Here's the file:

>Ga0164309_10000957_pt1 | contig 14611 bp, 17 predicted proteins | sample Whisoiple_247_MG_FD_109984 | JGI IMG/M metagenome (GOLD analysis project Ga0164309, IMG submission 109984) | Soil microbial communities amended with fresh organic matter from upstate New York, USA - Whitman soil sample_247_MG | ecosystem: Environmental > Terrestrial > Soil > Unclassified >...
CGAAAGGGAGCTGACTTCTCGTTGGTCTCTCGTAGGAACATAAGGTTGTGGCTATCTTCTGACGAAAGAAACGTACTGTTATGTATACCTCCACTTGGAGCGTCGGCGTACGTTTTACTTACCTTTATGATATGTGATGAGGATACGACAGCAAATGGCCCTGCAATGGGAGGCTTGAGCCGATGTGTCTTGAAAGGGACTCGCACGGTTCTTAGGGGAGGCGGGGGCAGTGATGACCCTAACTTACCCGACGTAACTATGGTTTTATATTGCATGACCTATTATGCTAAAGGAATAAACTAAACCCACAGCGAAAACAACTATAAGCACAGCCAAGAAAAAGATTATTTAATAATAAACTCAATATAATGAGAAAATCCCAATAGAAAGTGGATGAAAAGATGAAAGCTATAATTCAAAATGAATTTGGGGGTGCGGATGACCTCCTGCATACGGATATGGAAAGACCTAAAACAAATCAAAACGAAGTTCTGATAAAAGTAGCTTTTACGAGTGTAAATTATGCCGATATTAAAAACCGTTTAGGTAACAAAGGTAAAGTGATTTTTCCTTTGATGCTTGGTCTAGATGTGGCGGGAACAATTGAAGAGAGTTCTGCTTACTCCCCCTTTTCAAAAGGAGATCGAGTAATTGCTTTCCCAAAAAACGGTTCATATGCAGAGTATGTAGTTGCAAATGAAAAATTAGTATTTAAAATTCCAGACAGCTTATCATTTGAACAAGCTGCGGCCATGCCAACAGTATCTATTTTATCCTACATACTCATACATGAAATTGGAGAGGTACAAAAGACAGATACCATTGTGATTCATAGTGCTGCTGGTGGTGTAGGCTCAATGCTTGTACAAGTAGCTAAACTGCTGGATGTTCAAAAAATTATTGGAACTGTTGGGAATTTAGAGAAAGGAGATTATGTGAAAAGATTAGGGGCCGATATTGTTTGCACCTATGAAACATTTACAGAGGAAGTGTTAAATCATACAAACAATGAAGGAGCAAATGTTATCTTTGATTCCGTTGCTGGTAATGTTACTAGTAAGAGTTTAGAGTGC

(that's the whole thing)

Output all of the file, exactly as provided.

>Ga0164309_10000957_pt1 | contig 14611 bp, 17 predicted proteins | sample Whisoiple_247_MG_FD_109984 | JGI IMG/M metagenome (GOLD analysis project Ga0164309, IMG submission 109984) | Soil microbial communities amended with fresh organic matter from upstate New York, USA - Whitman soil sample_247_MG | ecosystem: Environmental > Terrestrial > Soil > Unclassified >...
CGAAAGGGAGCTGACTTCTCGTTGGTCTCTCGTAGGAACATAAGGTTGTGGCTATCTTCTGACGAAAGAAACGTACTGTTATGTATACCTCCACTTGGAGCGTCGGCGTACGTTTTACTTACCTTTATGATATGTGATGAGGATACGACAGCAAATGGCCCTGCAATGGGAGGCTTGAGCCGATGTGTCTTGAAAGGGACTCGCACGGTTCTTAGGGGAGGCGGGGGCAGTGATGACCCTAACTTACCCGACGTAACTATGGTTTTATATTGCATGACCTATTATGCTAAAGGAATAAACTAAACCCACAGCGAAAACAACTATAAGCACAGCCAAGAAAAAGATTATTTAATAATAAACTCAATATAATGAGAAAATCCCAATAGAAAGTGGATGAAAAGATGAAAGCTATAATTCAAAATGAATTTGGGGGTGCGGATGACCTCCTGCATACGGATATGGAAAGACCTAAAACAAATCAAAACGAAGTTCTGATAAAAGTAGCTTTTACGAGTGTAAATTATGCCGATATTAAAAACCGTTTAGGTAACAAAGGTAAAGTGATTTTTCCTTTGATGCTTGGTCTAGATGTGGCGGGAACAATTGAAGAGAGTTCTGCTTACTCCCCCTTTTCAAAAGGAGATCGAGTAATTGCTTTCCCAAAAAACGGTTCATATGCAGAGTATGTAGTTGCAAATGAAAAATTAGTATTTAAAATTCCAGACAGCTTATCATTTGAACAAGCTGCGGCCATGCCAACAGTATCTATTTTATCCTACATACTCATACATGAAATTGGAGAGGTACAAAAGACAGATACCATTGTGATTCATAGTGCTGCTGGTGGTGTAGGCTCAATGCTTGTACAAGTAGCTAAACTGCTGGATGTTCAAAAAATTATTGGAACTGTTGGGAATTTAGAGAAAGGAGATTATGTGAAAAGATTAGGGGCCGATATTGTTTGCACCTATGAAACATTTACAGAGGAAGTGTTAAATCATACAAACAATGAAGGAGCAAATGTTATCTTTGATTCCGTTGCTGGTAATGTTACTAGTAAGAGTTTAGAGTGC